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Lacy holds a BA in French from Truman State University and an MA in Art History from Washington University in Saint Louis (WashU) where she is currently pursuing her PhD. She specializes in nineteenth and twentieth-century European and American Modern art. Her primary scholarly interest is the colonial histories of France and North Africa.

She is currently working on her dissertation which examines Franco-Algerian visual culture from the Interwar Period to Algerian Independence in 1962. The purpose of her dissertation is two-fold. The first objective is to identify the various ways that the French state used visual media to advance its colonial ambitions in Algeria, and thus to situate French colonial visual culture within the broader context of European modernism. The second objective is to reconstitute a history of Algerian resistance through the examination of both organized and spontaneous visual strategies, including extra-institutional methods of resistance used by demonstrators and rioters such as graffiti and homemade posters and flags.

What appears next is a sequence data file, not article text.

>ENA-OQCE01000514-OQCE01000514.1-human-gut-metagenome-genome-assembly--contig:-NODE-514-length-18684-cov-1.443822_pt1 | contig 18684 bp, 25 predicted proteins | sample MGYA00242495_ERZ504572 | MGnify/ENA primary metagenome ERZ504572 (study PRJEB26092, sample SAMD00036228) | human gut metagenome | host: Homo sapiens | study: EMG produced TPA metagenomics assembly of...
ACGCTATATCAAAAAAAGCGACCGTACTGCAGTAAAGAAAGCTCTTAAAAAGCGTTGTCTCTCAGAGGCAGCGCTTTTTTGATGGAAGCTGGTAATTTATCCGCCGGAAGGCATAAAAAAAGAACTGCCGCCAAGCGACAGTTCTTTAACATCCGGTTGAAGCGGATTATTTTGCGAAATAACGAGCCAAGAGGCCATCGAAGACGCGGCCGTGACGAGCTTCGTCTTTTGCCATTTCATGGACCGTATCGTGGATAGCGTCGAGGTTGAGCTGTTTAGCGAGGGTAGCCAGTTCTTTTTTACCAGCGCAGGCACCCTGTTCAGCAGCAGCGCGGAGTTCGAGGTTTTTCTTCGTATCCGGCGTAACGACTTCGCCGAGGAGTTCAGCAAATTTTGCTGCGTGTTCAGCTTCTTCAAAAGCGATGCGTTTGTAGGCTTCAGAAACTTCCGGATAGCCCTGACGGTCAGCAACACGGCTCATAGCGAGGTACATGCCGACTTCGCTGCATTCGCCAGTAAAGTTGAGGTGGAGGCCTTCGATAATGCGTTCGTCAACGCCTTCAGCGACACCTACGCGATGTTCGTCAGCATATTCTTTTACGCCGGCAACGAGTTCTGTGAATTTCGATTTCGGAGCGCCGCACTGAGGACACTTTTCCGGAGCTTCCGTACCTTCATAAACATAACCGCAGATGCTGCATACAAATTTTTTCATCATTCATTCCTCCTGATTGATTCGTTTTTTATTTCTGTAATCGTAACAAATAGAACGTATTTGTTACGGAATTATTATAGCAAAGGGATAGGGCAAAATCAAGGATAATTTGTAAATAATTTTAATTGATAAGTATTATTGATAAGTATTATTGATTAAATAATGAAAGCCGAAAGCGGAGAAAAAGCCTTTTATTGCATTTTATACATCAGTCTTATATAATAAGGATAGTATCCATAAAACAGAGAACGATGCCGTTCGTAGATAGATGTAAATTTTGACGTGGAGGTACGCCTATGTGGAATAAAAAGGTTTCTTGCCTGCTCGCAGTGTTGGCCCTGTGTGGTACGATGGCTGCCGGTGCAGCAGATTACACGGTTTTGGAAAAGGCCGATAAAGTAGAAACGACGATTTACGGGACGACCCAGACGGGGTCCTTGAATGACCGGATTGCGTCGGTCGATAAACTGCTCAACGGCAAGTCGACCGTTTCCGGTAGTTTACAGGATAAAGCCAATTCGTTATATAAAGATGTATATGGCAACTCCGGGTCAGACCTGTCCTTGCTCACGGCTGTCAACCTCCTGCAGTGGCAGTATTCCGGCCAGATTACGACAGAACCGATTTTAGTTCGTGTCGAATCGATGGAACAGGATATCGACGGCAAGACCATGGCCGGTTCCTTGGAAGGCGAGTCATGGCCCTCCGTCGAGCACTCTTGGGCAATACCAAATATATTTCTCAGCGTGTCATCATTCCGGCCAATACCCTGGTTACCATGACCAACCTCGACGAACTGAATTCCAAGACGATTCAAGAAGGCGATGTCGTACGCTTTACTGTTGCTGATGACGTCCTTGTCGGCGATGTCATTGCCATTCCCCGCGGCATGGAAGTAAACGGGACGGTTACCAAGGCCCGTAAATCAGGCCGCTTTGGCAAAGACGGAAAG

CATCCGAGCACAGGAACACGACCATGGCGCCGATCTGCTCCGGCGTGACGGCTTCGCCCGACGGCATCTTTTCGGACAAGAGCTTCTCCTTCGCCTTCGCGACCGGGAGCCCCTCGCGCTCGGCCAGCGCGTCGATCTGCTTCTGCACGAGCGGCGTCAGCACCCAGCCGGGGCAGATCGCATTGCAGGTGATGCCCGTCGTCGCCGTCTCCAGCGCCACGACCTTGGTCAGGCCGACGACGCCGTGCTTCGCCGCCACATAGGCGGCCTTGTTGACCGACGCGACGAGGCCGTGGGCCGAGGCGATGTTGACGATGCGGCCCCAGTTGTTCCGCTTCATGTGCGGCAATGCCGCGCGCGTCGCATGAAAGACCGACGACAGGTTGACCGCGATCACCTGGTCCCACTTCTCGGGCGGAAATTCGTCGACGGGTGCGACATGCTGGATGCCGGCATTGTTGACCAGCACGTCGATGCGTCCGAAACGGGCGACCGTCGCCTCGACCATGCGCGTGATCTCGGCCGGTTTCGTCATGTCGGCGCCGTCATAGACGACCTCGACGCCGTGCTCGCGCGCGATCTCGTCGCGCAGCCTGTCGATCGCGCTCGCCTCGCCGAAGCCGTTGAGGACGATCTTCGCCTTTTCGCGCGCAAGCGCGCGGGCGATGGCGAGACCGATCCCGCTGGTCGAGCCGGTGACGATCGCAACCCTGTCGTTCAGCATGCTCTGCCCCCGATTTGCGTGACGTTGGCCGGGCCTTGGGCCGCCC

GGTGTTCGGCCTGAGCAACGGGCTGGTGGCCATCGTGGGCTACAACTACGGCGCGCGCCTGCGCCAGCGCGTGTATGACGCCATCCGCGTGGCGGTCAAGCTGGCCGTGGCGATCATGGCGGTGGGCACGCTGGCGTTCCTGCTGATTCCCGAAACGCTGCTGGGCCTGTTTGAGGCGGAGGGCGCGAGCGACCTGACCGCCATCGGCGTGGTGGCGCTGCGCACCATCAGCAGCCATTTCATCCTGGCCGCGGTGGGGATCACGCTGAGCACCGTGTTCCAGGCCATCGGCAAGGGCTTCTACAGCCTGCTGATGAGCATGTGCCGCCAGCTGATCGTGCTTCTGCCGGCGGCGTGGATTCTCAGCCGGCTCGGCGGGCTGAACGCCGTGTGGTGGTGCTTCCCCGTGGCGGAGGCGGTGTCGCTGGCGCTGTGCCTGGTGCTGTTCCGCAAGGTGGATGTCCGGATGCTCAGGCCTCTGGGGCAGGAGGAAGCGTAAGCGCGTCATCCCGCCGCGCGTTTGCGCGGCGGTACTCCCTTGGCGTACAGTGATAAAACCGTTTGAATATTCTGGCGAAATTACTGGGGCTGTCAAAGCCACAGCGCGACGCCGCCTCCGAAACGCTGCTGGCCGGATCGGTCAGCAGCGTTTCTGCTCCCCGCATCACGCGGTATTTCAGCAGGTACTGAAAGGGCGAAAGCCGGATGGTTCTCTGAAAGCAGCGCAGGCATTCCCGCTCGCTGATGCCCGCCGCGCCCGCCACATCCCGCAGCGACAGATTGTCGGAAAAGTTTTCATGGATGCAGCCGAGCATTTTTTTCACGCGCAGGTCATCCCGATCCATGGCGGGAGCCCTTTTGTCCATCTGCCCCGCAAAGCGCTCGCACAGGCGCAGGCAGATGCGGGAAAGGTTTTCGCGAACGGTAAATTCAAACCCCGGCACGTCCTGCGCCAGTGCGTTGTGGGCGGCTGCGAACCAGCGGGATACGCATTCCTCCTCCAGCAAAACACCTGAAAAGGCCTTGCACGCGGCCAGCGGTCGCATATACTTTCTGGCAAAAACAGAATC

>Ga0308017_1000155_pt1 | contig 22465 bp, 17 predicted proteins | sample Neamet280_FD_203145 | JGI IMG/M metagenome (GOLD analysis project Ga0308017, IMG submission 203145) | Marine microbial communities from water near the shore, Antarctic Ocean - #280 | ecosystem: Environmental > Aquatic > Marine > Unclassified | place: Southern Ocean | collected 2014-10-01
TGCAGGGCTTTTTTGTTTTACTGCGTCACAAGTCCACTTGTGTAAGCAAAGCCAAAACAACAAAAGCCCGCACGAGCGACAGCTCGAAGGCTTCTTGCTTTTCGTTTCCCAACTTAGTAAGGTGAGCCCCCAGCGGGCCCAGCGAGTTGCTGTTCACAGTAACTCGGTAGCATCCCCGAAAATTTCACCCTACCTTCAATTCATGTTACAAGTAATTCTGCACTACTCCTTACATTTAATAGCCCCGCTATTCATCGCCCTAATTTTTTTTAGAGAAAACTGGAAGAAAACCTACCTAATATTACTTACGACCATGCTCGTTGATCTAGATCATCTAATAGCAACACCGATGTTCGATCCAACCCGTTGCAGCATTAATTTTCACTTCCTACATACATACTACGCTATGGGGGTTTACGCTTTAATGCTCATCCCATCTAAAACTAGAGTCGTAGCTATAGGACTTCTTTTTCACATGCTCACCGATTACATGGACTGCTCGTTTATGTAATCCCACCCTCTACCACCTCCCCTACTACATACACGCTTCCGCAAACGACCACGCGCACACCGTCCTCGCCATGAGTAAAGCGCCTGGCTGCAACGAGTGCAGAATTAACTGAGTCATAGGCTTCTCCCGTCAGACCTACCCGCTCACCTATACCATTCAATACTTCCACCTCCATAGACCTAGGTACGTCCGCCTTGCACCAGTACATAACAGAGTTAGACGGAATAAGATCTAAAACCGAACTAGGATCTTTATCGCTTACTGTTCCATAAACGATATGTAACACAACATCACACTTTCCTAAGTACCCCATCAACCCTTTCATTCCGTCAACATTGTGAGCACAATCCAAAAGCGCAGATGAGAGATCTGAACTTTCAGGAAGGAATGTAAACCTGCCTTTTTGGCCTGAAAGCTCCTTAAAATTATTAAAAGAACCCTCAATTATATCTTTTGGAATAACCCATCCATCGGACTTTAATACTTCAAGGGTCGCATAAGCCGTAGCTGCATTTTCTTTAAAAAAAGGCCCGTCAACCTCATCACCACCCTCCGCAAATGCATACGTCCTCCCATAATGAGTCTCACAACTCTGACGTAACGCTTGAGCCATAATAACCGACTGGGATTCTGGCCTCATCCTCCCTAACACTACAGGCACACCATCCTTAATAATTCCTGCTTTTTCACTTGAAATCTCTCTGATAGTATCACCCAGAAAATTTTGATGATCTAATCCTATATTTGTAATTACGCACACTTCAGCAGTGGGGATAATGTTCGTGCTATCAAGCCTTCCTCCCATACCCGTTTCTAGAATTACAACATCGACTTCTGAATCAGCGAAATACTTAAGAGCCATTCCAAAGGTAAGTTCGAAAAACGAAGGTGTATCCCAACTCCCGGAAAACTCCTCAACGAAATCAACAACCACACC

Lacy is also interested in the scholarship of teaching and learning. She is currently a graduate fellow at the Writing Center at Washington University in Saint Louis where she is researching the collaborative potential between the writing center, professors, teaching assistants, and students. In her pedagogical research, Lacy also seeks to determine how writing center ideology can be integrated into a classroom setting to ensure student growth and success in their first year of undergraduate study.

Lacy’s other research interests include queer theory, feminist theory, Marxism, disability studies, and museum studies.